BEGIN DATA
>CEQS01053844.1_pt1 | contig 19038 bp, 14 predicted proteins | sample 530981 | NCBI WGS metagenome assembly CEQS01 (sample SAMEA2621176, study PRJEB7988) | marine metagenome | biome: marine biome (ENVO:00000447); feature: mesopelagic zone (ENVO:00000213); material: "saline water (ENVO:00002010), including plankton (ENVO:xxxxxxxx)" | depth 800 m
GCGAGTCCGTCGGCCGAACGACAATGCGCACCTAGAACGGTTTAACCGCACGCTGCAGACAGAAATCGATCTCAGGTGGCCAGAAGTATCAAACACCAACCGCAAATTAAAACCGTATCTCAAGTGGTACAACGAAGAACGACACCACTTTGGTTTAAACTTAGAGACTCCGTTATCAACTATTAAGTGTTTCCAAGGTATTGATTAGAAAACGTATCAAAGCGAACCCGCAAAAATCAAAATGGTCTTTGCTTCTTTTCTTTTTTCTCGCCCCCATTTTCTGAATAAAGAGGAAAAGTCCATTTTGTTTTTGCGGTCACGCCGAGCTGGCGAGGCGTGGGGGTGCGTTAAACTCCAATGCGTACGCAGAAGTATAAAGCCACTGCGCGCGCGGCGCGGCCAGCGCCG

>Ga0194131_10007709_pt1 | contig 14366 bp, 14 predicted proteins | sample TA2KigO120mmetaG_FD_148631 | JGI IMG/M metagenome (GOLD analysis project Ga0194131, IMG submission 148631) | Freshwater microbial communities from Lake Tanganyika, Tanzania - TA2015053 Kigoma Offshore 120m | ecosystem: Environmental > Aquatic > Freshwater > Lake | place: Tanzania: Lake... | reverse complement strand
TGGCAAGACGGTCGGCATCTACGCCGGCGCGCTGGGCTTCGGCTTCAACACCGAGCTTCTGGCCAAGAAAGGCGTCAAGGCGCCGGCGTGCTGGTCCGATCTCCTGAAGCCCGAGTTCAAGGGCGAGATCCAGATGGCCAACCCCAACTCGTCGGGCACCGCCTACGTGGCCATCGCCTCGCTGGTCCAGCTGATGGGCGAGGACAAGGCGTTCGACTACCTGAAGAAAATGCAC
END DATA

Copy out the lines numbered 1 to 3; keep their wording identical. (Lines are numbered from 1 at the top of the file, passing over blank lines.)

>CEQS01053844.1_pt1 | contig 19038 bp, 14 predicted proteins | sample 530981 | NCBI WGS metagenome assembly CEQS01 (sample SAMEA2621176, study PRJEB7988) | marine metagenome | biome: marine biome (ENVO:00000447); feature: mesopelagic zone (ENVO:00000213); material: "saline water (ENVO:00002010), including plankton (ENVO:xxxxxxxx)" | depth 800 m
GCGAGTCCGTCGGCCGAACGACAATGCGCACCTAGAACGGTTTAACCGCACGCTGCAGACAGAAATCGATCTCAGGTGGCCAGAAGTATCAAACACCAACCGCAAATTAAAACCGTATCTCAAGTGGTACAACGAAGAACGACACCACTTTGGTTTAAACTTAGAGACTCCGTTATCAACTATTAAGTGTTTCCAAGGTATTGATTAGAAAACGTATCAAAGCGAACCCGCAAAAATCAAAATGGTCTTTGCTTCTTTTCTTTTTTCTCGCCCCCATTTTCTGAATAAAGAGGAAAAGTCCATTTTGTTTTTGCGGTCACGCCGAGCTGGCGAGGCGTGGGGGTGCGTTAAACTCCAATGCGTACGCAGAAGTATAAAGCCACTGCGCGCGCGGCGCGGCCAGCGCCG

>Ga0194131_10007709_pt1 | contig 14366 bp, 14 predicted proteins | sample TA2KigO120mmetaG_FD_148631 | JGI IMG/M metagenome (GOLD analysis project Ga0194131, IMG submission 148631) | Freshwater microbial communities from Lake Tanganyika, Tanzania - TA2015053 Kigoma Offshore 120m | ecosystem: Environmental > Aquatic > Freshwater > Lake | place: Tanzania: Lake... | reverse complement strand